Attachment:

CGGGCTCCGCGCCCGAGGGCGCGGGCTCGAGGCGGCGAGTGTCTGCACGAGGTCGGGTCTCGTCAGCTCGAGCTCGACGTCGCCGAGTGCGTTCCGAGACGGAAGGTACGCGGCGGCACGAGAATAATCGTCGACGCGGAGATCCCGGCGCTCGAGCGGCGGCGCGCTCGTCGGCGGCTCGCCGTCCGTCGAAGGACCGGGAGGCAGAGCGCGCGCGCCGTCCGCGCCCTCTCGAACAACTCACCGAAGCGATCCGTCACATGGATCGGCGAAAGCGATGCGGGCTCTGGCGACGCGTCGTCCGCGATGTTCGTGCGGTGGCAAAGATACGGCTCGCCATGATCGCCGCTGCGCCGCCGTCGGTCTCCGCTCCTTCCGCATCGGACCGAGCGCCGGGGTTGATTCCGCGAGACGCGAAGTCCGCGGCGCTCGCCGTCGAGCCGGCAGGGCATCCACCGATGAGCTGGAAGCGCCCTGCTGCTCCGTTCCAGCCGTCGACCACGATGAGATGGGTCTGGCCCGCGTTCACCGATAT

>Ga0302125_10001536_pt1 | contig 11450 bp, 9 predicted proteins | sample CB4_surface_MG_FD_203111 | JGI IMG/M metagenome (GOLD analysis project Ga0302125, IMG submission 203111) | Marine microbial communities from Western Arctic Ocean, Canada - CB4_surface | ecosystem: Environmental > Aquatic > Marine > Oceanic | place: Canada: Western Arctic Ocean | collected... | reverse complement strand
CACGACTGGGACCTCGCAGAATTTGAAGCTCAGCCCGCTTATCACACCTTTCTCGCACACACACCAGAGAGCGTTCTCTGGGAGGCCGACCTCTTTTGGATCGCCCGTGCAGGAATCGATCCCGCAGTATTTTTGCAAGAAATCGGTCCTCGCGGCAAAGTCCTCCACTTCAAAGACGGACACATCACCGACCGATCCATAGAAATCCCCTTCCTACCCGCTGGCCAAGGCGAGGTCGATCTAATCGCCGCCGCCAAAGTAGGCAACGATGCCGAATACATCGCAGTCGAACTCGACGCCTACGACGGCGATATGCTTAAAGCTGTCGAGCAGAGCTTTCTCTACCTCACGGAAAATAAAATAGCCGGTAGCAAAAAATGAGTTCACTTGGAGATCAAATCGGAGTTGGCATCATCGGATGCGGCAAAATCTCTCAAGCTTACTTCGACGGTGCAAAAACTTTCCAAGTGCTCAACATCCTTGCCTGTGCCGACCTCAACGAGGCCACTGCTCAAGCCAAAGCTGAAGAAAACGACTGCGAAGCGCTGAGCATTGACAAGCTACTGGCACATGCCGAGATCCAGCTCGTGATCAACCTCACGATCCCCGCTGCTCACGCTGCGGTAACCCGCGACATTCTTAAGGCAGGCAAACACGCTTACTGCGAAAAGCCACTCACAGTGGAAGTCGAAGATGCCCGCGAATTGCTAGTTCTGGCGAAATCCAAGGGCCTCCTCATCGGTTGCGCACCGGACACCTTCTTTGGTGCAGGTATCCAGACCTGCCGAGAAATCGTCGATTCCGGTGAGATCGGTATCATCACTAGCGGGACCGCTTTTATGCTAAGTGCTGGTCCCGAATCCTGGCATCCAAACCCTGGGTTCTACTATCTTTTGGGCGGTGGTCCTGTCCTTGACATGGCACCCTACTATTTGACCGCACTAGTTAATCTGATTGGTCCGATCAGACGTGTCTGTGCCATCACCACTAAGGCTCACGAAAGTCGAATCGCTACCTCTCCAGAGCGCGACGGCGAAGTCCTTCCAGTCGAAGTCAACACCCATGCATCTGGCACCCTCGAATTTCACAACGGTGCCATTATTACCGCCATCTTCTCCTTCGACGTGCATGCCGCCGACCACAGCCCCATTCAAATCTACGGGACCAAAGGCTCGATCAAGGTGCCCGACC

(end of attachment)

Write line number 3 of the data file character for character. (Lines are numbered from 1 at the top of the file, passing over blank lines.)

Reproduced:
CACGACTGGGACCTCGCAGAATTTGAAGCTCAGCCCGCTTATCACACCTTTCTCGCACACACACCAGAGAGCGTTCTCTGGGAGGCCGACCTCTTTTGGATCGCCCGTGCAGGAATCGATCCCGCAGTATTTTTGCAAGAAATCGGTCCTCGCGGCAAAGTCCTCCACTTCAAAGACGGACACATCACCGACCGATCCATAGAAATCCCCTTCCTACCCGCTGGCCAAGGCGAGGTCGATCTAATCGCCGCCGCCAAAGTAGGCAACGATGCCGAATACATCGCAGTCGAACTCGACGCCTACGACGGCGATATGCTTAAAGCTGTCGAGCAGAGCTTTCTCTACCTCACGGAAAATAAAATAGCCGGTAGCAAAAAATGAGTTCACTTGGAGATCAAATCGGAGTTGGCATCATCGGATGCGGCAAAATCTCTCAAGCTTACTTCGACGGTGCAAAAACTTTCCAAGTGCTCAACATCCTTGCCTGTGCCGACCTCAACGAGGCCACTGCTCAAGCCAAAGCTGAAGAAAACGACTGCGAAGCGCTGAGCATTGACAAGCTACTGGCACATGCCGAGATCCAGCTCGTGATCAACCTCACGATCCCCGCTGCTCACGCTGCGGTAACCCGCGACATTCTTAAGGCAGGCAAACACGCTTACTGCGAAAAGCCACTCACAGTGGAAGTCGAAGATGCCCGCGAATTGCTAGTTCTGGCGAAATCCAAGGGCCTCCTCATCGGTTGCGCACCGGACACCTTCTTTGGTGCAGGTATCCAGACCTGCCGAGAAATCGTCGATTCCGGTGAGATCGGTATCATCACTAGCGGGACCGCTTTTATGCTAAGTGCTGGTCCCGAATCCTGGCATCCAAACCCTGGGTTCTACTATCTTTTGGGCGGTGGTCCTGTCCTTGACATGGCACCCTACTATTTGACCGCACTAGTTAATCTGATTGGTCCGATCAGACGTGTCTGTGCCATCACCACTAAGGCTCACGAAAGTCGAATCGCTACCTCTCCAGAGCGCGACGGCGAAGTCCTTCCAGTCGAAGTCAACACCCATGCATCTGGCACCCTCGAATTTCACAACGGTGCCATTATTACCGCCATCTTCTCCTTCGACGTGCATGCCGCCGACCACAGCCCCATTCAAATCTACGGGACCAAAGGCTCGATCAAGGTGCCCGACC